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How to help teens who self-harm

Self-harm among adolescents has become incredibly common among adolescents, either because they like to do it or because they belong to some urban tribe that has this custom

By Ninfa BiPublished about a month ago 3 min read
Self-flagellation is a more common problem than you think

Teenagers go through a complex period between the ages of 13 and 19, approximately. Due to the logical immaturity of their age, they feel overwhelmed by emotions, which leads them to make bad decisions. They feel pressure to be liked by their friends, classmates, get along with their parents and respond to the social mandates of this age. In the face of so much pressure they feel a strange relief in self-flagellation. They divert attention from what bothers them by self-inflicting pain in various ways. The most common self-flagellations are small cuts in the skin, pulling out strands of hair, biting nails, banging their heads against walls, pinching, burning their skin and even poisoning themselves.

In doing so, they feel a strange relief that lasts for a short time, but when faced with a difficult situation, they go on the rampage and return to self-flagellation. Both young men and women self-flagellate, although it is more common among men. Some adolescents like to do it alone. Others do it to demonstrate their masculinity to their friends, as a form of defiance. In other cases, there are teenagers who belong to various urban tribes, which require their members to self-flagellate, as Emos often do, to show their depression.

Identify the problem

Parents can discover if their children are self-flagellating by paying attention to certain details that would indicate that they undergo this ritual. They tend to be uncommunicative, lock themselves in their bedroom most of the time, have few friends with whom they share secrets, and have difficulty expressing their emotions. If they do self-flagellate, they will wear clothing to cover the scars. For this reason, parents should watch their children's skin closely to see if they become nervous about going into the bathroom (because they are going to self-injure) and also check for blood stains on their clothes to find out if they have hurt themselves.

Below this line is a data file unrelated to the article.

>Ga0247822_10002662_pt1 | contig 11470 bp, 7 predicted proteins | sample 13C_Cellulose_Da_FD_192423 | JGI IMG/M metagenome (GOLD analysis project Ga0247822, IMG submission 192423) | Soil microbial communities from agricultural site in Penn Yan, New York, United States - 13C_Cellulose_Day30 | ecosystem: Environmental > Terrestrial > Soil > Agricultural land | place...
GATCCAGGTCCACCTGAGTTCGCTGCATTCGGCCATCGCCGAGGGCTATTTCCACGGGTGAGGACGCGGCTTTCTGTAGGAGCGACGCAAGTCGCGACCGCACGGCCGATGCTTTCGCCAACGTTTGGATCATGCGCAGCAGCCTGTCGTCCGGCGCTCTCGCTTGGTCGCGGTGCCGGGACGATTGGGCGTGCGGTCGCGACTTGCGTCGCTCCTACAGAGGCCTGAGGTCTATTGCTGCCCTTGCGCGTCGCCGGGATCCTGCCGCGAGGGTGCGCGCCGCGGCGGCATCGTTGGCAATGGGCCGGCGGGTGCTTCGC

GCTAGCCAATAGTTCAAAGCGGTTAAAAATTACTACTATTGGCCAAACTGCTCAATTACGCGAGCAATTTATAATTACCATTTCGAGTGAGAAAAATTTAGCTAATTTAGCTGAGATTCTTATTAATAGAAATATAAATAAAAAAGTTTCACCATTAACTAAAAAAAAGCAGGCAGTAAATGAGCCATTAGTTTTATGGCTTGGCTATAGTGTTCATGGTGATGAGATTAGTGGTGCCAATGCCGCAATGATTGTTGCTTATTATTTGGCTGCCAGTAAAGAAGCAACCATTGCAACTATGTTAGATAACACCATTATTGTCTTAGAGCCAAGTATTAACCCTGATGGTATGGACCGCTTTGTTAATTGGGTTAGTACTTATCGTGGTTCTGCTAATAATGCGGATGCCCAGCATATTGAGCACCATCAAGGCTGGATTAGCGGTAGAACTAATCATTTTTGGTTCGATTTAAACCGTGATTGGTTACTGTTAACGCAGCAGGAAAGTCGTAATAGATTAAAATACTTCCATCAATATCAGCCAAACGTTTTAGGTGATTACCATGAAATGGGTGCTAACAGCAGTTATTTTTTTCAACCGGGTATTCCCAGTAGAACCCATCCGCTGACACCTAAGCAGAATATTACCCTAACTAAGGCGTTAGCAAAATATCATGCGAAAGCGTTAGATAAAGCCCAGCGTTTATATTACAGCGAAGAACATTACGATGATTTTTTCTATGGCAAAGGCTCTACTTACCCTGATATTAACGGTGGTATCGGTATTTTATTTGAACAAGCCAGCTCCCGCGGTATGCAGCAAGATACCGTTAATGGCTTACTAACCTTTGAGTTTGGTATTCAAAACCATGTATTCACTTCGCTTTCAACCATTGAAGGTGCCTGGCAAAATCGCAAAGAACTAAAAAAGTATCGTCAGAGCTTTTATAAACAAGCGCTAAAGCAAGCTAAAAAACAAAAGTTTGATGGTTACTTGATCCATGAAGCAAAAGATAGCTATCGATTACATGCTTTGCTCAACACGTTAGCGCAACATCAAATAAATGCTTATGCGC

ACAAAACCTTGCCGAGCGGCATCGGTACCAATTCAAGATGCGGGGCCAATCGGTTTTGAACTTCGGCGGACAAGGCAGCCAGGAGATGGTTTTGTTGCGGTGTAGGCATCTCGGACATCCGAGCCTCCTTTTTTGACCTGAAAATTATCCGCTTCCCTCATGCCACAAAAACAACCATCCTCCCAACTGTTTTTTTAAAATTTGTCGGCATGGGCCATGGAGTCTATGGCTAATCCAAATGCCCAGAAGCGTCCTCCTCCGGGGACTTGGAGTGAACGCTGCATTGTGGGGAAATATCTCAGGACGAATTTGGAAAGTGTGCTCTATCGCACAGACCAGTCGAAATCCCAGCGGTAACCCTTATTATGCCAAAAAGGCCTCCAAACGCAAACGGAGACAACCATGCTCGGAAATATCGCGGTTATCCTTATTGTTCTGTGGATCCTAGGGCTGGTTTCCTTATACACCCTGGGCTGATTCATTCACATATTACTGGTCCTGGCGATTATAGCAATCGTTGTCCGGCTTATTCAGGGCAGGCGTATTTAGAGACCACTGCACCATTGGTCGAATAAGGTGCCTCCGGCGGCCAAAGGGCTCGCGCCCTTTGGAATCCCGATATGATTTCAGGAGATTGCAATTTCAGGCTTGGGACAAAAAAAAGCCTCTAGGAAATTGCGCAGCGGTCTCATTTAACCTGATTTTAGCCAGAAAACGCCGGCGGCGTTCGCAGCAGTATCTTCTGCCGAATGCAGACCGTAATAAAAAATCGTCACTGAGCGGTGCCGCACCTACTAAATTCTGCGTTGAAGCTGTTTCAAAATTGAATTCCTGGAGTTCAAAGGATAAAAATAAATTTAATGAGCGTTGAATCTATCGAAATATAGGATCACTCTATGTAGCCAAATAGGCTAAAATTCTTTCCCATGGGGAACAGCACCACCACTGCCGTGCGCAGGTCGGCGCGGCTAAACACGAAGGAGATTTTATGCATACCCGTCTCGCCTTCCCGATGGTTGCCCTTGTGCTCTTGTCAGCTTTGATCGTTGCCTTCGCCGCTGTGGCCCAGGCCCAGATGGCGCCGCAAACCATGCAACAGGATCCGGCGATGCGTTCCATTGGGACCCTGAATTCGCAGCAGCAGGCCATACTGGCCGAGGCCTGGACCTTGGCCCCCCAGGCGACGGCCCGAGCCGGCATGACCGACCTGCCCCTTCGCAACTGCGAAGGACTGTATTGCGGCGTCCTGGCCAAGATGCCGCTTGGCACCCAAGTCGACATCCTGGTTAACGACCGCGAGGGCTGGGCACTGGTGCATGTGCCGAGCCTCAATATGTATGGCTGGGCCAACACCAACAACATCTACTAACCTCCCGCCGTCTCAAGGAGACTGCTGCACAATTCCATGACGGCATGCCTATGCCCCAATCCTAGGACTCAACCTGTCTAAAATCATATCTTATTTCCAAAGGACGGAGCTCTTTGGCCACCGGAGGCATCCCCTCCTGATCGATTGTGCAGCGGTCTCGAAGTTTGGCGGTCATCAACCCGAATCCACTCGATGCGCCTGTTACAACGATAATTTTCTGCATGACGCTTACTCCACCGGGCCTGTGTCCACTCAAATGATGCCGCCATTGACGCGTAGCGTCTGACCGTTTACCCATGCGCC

Remember that teenagers self-flagellate because it fascinates them and generates euphoria, feeling great relief after self-harming. It is important to know that this is not suicidal behavior, but a twisted way of finding relief from stress.

Learn all you can about self-injury, why teens do it and what can help them stop. Some teens cut themselves because of peer pressure, and once they start, it's often not easy for them to stop. Others feel pressure to be perfect and find it hard to accept their mistakes. Others feel strong emotions such as anger, sadness, helplessness, despair, which they find difficult to control.

Help them

Psychotherapy help young people explain their experiences, put difficult experiences into words, and learn skills that help them cope with stress in a healthy way. Psychotherapy can also help identify underlying mental health conditions that need to be treated. In many teenagers, cutting behavior is a clue to depression, bipolar problems, unresolved grief, compulsive behavior, or excessive perfectionism. It is important to find a good therapist with whom your child feels comfortable. If you need help finding someone, your child's doctor or school counselor can guide you.

Parents whose children self-injure must be patient in the recovery process because there are always setbacks. This is normal, as treatment takes time. The key is to maintain good communication with them during treatment. This behavior should not be judged, because it will only make the circumstances worse.

Sometimes certain contexts make you lose control over reality and the environment you inhabit. It is for this reason that sometimes someone may resort to self-injury as a way to control something in their life. They are in a state of confusion, so do not judge what they do with themselves.


About the Creator

Ninfa Bi

Journalist.Content Creator. Media Lover.

Pop culture content made with ♥♥ in Buenos Aires City.

Reader insights


Excellent work. Looking forward to reading more!

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  1. Eye opening

    Niche topic & fresh perspectives

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    The story invoked strong personal emotions

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  • Juliet about a month ago

    I did it when I was a teen, and It Is so hard to stop.

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